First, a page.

Estate planning is something that everyone should complete, but few people actually do. Wills, advance directives, powers of attorney, trusts – with so many options, it’s not surprising that many people put off their estate or end-of-life planning. When talking about this process, however, trusts are a major component that not many people recognize the benefit of. They won’t be suitable for everyone, but knowing the advantages and disadvantages is the only way to determine if a trust is right for you.
What is a Trust?
A trust is a legal entity used to hold property and assets. Many people find that transferring their property to a trust versus keeping it in their name provides protection for their assets. There are two main classifications – revocable and irrevocable. They both serve essentially the same purpose in almost the same way, but we are going to focus on irrevocable trusts here. If you would like further clarification on the difference between the two or have specific questions about your trust options, please reach out to our Texas estate planning team.
What are Irrevocable Trusts?
An irrevocable trust is one that cannot be easily modified or changed. Texas Property Code states that the settlor, or creator, of a trust can revoke it unless it is irrevocable. That may seem like a strict rule, but such trusts can be changed in some circumstances.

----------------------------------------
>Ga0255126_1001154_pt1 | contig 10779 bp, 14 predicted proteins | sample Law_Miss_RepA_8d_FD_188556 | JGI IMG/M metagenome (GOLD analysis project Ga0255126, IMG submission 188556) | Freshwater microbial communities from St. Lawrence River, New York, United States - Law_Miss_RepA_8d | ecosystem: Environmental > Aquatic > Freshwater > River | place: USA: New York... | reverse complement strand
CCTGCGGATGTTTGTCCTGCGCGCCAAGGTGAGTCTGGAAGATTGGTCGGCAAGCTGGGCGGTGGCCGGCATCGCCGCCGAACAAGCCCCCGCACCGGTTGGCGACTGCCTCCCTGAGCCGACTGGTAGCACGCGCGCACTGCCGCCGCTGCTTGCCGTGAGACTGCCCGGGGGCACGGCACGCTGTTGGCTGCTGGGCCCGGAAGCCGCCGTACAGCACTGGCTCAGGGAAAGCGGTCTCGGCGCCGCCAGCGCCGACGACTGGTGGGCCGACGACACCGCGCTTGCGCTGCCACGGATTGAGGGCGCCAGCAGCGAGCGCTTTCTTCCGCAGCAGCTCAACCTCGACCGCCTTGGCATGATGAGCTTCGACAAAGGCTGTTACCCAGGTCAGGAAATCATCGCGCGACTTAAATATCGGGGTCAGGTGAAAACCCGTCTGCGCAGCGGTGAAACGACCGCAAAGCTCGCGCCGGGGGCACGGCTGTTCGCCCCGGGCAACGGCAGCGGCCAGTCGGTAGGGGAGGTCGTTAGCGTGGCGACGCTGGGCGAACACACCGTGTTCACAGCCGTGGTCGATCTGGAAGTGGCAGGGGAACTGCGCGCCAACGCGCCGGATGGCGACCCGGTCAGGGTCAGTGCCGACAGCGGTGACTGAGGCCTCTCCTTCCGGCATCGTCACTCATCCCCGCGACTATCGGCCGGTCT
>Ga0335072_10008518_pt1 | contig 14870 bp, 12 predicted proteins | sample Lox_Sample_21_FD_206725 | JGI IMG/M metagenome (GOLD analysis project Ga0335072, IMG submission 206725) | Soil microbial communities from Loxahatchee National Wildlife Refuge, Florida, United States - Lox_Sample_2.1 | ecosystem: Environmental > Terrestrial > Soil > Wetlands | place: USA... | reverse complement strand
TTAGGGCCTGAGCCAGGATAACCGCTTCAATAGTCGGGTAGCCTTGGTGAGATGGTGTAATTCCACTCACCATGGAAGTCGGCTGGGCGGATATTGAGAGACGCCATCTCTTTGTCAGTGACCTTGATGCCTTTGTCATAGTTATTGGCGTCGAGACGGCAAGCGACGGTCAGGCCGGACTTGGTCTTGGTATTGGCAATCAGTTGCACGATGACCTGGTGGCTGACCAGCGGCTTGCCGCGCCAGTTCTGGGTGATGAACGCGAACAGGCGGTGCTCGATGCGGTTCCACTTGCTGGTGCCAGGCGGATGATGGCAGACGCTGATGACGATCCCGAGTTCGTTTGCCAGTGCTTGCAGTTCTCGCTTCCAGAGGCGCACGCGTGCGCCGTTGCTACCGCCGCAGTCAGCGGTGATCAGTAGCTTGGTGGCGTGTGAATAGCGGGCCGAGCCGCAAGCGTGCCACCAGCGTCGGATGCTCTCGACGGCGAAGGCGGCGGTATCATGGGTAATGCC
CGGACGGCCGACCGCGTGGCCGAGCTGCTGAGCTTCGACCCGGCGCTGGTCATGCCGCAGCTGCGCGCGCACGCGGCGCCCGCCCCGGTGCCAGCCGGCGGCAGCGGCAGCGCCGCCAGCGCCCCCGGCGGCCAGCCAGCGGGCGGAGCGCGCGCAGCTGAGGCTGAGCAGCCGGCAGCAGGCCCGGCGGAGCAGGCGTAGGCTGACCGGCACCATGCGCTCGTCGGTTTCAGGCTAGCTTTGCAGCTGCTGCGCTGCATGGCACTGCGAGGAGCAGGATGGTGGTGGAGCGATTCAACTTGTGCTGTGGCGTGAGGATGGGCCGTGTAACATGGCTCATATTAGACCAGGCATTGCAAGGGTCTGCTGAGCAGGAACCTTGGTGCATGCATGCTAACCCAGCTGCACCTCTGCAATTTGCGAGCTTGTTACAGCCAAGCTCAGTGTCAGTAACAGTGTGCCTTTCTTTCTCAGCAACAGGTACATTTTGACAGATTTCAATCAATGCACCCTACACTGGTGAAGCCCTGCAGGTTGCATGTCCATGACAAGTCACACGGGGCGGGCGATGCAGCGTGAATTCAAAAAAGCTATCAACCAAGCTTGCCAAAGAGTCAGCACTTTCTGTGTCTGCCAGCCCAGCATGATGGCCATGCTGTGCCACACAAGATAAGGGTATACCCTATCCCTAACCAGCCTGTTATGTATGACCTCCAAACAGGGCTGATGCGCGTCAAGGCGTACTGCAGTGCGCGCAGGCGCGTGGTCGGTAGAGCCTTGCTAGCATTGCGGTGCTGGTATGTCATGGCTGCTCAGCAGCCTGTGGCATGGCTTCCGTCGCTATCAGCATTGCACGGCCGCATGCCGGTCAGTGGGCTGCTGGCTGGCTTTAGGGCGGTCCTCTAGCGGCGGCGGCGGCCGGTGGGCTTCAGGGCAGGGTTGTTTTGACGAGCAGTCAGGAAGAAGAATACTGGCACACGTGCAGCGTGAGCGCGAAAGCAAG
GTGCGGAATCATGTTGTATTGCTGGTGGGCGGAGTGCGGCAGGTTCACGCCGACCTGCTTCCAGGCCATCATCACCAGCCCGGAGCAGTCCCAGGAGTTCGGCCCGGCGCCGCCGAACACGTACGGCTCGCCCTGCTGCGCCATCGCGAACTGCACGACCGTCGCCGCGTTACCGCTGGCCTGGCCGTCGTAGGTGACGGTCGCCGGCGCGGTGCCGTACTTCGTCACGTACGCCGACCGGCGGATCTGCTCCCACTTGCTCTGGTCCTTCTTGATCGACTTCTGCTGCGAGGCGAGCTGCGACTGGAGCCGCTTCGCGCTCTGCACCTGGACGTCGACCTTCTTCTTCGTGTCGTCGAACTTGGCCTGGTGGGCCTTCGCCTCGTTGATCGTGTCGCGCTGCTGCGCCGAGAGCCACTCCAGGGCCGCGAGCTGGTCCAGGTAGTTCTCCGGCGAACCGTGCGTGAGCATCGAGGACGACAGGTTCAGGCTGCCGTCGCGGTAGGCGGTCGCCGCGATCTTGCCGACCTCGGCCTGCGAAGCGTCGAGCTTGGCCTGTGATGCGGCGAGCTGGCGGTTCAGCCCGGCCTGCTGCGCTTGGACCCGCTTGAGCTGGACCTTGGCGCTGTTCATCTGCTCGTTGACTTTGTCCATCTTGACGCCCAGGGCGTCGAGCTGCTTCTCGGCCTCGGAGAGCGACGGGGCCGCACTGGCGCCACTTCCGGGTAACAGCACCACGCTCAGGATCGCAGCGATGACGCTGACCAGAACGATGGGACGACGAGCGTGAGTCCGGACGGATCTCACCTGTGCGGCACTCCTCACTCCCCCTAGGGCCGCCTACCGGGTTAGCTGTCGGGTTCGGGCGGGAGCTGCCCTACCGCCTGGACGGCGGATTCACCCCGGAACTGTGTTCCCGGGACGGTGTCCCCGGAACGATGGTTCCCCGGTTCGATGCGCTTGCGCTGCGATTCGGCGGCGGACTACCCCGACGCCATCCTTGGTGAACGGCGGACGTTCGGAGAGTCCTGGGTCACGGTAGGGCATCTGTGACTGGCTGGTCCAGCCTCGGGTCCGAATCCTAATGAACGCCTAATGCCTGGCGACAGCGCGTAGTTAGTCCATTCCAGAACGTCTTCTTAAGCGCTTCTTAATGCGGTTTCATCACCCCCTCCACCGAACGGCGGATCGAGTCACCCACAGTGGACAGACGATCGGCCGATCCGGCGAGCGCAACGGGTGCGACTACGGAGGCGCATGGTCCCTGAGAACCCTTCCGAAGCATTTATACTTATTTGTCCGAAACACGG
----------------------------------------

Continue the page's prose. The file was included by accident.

People often place their assets into an irrevocable trust in order to avoid paying estate taxes on them. That’s not to say that this property is completely exempt from taxes of any kind. When you decide to get a trust, you should also consult with your tax professional to see how your trust will affect your taxes.
Irrevocable trusts are a popular estate planning tool for the tax advantages they offer, but many people feel stuck during their estate planning without guidance from an expert. If that is how you’re feeling and you are looking for someone to help you take the next step, reach out to The Werner Law Group. Our estate planning team has the experience and knowledge to help you create a plan that is suited to your specific needs and preferences.
Changing an Irrevocable Trust
If all parties involved in the trust agree to the proposed change, then generally, it can be made. The parties usually include the settlor, the trustee, and the beneficiary. A petition to the probate court to request to terminate a trust is another option, although this is usually reserved for specific situations. This process can also be difficult to navigate without assistance from an estate planning attorney. Let our Texas probate lawyers help you navigate the complex world of trusts and estate planning.
The Werner Law Group is dedicated to providing trusted, quality legal services to our clients. If you would like to discuss how our breadth and depth of knowledge can be put to use for your irrevocable trust or other Texas estate planning needs, call us today. Our estate planning department is open seven days a week and can be reached by text or phone call at 361-433-5757.